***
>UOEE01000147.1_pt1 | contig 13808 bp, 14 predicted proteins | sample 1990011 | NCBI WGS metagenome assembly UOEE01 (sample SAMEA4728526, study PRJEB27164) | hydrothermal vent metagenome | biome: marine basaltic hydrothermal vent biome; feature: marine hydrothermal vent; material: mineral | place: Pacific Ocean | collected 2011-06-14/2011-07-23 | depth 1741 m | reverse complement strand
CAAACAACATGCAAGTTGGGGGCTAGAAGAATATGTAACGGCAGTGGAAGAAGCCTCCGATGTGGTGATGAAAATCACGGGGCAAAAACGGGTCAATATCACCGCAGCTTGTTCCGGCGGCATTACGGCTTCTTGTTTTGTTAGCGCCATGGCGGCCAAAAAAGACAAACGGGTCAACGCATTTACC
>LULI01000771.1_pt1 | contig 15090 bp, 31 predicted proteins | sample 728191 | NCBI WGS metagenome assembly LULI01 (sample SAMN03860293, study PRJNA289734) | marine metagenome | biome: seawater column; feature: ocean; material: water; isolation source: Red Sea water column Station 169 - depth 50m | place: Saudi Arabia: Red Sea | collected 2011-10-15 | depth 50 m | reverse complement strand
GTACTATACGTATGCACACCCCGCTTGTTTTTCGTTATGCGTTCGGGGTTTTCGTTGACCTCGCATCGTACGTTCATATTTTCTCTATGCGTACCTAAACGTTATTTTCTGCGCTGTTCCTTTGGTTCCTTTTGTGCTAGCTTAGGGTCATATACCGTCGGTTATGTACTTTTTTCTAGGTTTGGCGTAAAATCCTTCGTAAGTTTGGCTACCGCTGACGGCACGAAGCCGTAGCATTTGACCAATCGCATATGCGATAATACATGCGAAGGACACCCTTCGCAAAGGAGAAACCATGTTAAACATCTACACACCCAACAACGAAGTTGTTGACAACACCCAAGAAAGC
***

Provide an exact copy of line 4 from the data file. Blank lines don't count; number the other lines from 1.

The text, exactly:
GTACTATACGTATGCACACCCCGCTTGTTTTTCGTTATGCGTTCGGGGTTTTCGTTGACCTCGCATCGTACGTTCATATTTTCTCTATGCGTACCTAAACGTTATTTTCTGCGCTGTTCCTTTGGTTCCTTTTGTGCTAGCTTAGGGTCATATACCGTCGGTTATGTACTTTTTTCTAGGTTTGGCGTAAAATCCTTCGTAAGTTTGGCTACCGCTGACGGCACGAAGCCGTAGCATTTGACCAATCGCATATGCGATAATACATGCGAAGGACACCCTTCGCAAAGGAGAAACCATGTTAAACATCTACACACCCAACAACGAAGTTGTTGACAACACCCAAGAAAGC